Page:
Lezing 'Bone mechanoadaptation in infancy'

Voor wie
Medewerkers , Studenten
16-03-2023 van 16:30 tot 17:30
Campus Ghent University Hospital – Auditorium B, Corneel Heymanslaan 10, 9000 Gent
Door wie
Department of Rehabilitation Sciences, Faculty of Medicine and Health Sciences

How do the earliest loading events in life (e.g. kicking in the womb and attainment of locomotion in infancy) shape our growing?

The prenatal period is a period of dramatic change in the size and shape of the proximal femur. Following limb formation, from 12 to 40 weeks of gestation femoral head diameter increases more than four-fold, whilst femoral torsion and inclination increase by around 40° and 7.5° respectively. The relative magnitude of change in femoral head size over this prenatal period is similar to that experienced in the first two decades of postnatal life, after which little change is observed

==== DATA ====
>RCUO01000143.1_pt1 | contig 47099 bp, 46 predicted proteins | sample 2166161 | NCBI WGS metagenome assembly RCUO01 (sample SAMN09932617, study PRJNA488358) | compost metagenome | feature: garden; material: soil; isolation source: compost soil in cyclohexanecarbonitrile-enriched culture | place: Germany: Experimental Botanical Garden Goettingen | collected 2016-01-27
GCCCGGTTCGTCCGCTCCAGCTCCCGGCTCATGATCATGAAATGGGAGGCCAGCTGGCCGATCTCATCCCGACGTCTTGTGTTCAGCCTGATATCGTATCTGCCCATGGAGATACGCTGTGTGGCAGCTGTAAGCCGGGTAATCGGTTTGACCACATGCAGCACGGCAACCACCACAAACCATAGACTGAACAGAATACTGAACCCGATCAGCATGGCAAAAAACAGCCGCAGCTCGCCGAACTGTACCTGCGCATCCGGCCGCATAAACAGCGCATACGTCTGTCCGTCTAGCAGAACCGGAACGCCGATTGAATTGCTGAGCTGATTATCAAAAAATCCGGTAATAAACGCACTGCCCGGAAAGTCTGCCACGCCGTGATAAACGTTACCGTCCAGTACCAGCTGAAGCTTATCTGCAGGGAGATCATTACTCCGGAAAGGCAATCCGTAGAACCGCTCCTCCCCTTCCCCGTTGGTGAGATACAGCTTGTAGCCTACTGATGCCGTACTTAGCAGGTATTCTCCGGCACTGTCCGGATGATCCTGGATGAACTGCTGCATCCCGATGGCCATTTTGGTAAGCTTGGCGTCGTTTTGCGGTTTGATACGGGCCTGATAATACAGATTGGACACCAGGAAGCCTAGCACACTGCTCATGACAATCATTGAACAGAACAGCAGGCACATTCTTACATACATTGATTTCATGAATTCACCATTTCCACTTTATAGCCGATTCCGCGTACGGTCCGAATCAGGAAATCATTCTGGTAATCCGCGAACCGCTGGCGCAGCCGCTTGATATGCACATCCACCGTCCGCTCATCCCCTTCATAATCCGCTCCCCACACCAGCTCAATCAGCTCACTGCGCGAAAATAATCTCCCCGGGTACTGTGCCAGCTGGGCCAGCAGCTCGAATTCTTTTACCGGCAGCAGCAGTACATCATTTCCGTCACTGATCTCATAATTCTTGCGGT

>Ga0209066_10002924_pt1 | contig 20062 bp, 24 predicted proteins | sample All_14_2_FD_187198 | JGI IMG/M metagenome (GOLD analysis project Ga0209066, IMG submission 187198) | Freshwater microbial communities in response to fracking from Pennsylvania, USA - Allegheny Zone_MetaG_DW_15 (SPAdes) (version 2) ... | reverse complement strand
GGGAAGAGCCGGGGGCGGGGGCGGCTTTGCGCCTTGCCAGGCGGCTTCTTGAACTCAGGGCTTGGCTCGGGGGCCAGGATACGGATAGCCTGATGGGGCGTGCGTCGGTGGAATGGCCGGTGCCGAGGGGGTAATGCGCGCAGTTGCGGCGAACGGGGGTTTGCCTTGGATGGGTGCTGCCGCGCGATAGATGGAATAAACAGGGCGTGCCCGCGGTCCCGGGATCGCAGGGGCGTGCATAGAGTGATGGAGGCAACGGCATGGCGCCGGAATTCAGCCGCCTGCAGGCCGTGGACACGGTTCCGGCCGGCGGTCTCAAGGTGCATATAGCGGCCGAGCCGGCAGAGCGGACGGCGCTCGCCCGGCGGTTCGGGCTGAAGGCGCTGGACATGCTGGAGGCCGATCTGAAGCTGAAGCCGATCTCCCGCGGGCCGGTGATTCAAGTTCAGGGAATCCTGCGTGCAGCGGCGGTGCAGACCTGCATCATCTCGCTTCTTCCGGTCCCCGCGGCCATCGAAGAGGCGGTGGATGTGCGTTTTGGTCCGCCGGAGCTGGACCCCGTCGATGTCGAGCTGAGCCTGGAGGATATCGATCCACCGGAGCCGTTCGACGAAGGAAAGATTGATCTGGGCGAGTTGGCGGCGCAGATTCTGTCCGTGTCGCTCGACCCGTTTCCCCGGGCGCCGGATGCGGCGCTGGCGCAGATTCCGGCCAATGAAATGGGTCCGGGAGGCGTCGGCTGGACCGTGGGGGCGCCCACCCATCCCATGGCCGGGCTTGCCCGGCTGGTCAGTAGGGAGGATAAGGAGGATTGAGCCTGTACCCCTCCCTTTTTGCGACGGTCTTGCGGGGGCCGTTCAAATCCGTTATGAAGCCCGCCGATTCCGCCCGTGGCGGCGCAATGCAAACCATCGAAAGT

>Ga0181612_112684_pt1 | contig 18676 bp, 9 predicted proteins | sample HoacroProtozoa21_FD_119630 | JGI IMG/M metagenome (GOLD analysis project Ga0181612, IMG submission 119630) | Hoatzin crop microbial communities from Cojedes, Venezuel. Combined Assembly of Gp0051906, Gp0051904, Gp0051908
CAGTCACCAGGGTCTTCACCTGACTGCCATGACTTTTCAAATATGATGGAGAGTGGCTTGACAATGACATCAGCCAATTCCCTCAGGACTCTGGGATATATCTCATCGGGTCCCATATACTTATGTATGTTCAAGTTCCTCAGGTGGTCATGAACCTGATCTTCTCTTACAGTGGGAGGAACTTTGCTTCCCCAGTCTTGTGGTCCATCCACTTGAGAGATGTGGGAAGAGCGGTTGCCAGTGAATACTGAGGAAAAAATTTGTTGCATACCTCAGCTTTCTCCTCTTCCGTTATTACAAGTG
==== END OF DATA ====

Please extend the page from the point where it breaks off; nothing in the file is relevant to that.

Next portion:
. One factor thought to contribute substantially to prenatal joint development is mechanical loading caused by reaction and muscle forces during fetal movements such as kicking. The importance of these movements for skeletal development can be seen in rare cases of neuromuscular conditions of fetal onset, which lead to slender, fracture-prone bones.

In addition, a number of less severe prenatal conditions have been identified which lead to restrictions in movement and result in lower stresses applied to bones.

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